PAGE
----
B: Yeah, about a year of material.

So which song that made it onto the album was the most challenging to nail down, and/or which song that DIDN’T make it onto the final cut was the hardest to let go?

A: “Pretty Shitty”. “Pretty Shitty” has like five different versions, they’re all totally different…

B: “Modern World”

A: “Modern World” was something I wrote in about ten minutes, and then the whole time, everyone was making it something it wasn’t; it had so many different productions, and I hated all of them. I don’t know. Those two songs were really difficult. I think “Modern World” will be really good live.

Well speaking of the live performance, is that something that you typically factor into the writing process? You know, how it will end up translating in a live setting? Or do you just worry about all of that later?

A: We started thinking about it with Billy. We hadn’t really thought about it before. We really wanted to make an album that sounds good on piano and guitar, as well as with layered and textured sound. We perform as a duo sometimes acoustically, and we want our songs to be good that way. And they are.

B: A classic song should sound good on a ukulele. That was our thought process. Like, we shouldn’t have to color it with so many things to make it good.

Right. And how do you generally work together to create songs? Is it fairly free-flowing and collaborative across the board, or have you got set roles that you try to stick to?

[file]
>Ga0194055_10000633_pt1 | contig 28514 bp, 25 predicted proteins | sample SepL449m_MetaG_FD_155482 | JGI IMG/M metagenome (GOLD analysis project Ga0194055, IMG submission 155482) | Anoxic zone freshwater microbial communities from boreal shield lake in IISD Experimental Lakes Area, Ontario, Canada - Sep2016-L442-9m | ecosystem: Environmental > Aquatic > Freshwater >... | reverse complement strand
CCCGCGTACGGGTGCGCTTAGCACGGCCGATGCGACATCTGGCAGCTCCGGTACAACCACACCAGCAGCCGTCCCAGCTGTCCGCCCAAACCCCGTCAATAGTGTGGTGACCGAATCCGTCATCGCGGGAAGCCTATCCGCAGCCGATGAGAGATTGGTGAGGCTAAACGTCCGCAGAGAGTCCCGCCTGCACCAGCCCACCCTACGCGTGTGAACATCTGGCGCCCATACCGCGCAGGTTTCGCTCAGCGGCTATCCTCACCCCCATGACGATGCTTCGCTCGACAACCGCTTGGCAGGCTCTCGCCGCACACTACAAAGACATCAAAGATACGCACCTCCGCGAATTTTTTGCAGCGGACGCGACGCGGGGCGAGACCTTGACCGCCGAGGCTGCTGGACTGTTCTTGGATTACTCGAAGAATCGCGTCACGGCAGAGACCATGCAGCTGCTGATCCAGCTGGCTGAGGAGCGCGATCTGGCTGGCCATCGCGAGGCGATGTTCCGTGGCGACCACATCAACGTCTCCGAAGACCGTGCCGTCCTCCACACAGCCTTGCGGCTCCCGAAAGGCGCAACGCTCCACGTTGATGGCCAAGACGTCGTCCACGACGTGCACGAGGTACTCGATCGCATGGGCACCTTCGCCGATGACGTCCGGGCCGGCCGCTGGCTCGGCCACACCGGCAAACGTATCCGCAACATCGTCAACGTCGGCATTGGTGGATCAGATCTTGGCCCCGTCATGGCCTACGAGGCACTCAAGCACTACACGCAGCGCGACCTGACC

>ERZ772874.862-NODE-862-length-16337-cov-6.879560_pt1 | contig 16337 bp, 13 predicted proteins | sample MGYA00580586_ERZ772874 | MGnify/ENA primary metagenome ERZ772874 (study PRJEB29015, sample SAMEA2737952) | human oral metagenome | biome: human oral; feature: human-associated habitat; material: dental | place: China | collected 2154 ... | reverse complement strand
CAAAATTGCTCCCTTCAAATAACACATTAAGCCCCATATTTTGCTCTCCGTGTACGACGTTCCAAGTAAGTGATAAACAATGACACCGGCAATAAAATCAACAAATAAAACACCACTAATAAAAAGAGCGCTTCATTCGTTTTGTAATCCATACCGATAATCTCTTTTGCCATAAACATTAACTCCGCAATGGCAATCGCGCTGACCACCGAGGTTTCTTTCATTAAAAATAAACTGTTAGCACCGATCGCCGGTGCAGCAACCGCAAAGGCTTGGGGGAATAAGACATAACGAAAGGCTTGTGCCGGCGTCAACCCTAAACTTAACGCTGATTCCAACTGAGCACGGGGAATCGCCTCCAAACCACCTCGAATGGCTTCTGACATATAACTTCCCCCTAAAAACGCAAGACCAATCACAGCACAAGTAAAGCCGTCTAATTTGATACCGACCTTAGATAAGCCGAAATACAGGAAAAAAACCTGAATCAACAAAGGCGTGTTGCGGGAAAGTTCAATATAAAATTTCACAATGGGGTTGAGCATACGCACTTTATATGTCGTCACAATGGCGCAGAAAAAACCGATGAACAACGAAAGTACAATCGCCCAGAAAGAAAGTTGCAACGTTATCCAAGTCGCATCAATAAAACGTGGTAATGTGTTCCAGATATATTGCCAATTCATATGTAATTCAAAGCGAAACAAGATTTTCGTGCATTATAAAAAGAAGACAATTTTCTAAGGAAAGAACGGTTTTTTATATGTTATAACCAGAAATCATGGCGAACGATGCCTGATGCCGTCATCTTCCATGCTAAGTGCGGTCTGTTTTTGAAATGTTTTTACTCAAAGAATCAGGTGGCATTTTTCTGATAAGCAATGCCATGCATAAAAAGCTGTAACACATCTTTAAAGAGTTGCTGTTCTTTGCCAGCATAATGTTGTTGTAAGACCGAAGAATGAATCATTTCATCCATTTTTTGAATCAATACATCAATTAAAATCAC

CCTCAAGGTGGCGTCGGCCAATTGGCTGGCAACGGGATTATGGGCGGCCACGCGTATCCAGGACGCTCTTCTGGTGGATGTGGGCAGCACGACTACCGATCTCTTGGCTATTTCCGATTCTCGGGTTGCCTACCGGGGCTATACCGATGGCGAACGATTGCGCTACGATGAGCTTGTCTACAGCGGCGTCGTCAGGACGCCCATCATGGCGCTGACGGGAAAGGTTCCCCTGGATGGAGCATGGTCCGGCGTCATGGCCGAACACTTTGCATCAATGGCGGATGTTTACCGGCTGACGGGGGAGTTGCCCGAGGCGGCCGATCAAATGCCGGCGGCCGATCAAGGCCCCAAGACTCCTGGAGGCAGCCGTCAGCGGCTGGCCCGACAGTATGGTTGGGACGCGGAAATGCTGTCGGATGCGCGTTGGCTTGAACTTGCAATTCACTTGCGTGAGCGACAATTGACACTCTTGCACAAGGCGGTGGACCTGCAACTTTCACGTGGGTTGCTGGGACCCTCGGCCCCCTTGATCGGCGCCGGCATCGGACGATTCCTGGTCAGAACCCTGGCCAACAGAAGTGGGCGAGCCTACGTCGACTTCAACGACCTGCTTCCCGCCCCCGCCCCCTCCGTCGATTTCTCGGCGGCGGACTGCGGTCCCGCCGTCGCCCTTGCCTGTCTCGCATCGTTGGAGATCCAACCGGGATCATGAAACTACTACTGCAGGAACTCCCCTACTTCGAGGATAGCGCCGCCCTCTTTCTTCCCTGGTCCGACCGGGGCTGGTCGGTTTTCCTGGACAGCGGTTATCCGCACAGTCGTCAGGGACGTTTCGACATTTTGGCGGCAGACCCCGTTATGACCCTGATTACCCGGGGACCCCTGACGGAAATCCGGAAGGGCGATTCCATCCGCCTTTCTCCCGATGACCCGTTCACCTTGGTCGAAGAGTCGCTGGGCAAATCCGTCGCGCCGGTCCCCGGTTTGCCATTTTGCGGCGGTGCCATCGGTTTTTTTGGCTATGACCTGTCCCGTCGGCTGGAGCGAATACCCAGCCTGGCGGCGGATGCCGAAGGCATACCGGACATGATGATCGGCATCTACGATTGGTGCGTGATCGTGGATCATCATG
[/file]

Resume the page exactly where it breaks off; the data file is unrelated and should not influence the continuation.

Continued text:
B: This is the first album that we collaborated on, and you get a strong sense of Amalie’s pop background. We did co-writes on this album, too, which was different for us. We usually like to wait until it’s work time to really put things together, but in the meantime we work on our own bits and pieces and ideas.

A: A lot of it is that he brings something, I bring something, and then we make a third part together.

Sure. And when you are working separately, do you find that you work better at certain times of the day, under certain circumstances…do you have any semblance of a standardized routine?

B: I never did that thing where people do assigned writing. If I have an idea I’ll just jot it down in an iPhone note and then come home and try to scrap it all together later.

A: I mean, I just do it…if you’re a songwriter, you’re writing songs, you know?

B: I’ve read interviews where guys will get up at ten o’clock in the morning and write and work, but that never really worked for me. I do definitely like to have the TV on for some reason when I’m writing, though.

A: Not me.

Good for background noise, definitely. I miss having a TV for that reason sometimes. I don’t have one up here.

B: I don’t have one either, so I have to find a crappy Netflix show to put on.

And so what are you working on right now? Any new material at the moment, or are you just kind of letting Daggers breathe a bit?

B: No, we’re just focused on getting a tour right now. We’d like to maybe record some covers just to get some studio exercise, but right now we’re not even thinking about new songs; we’re just seeing what we can do with this record.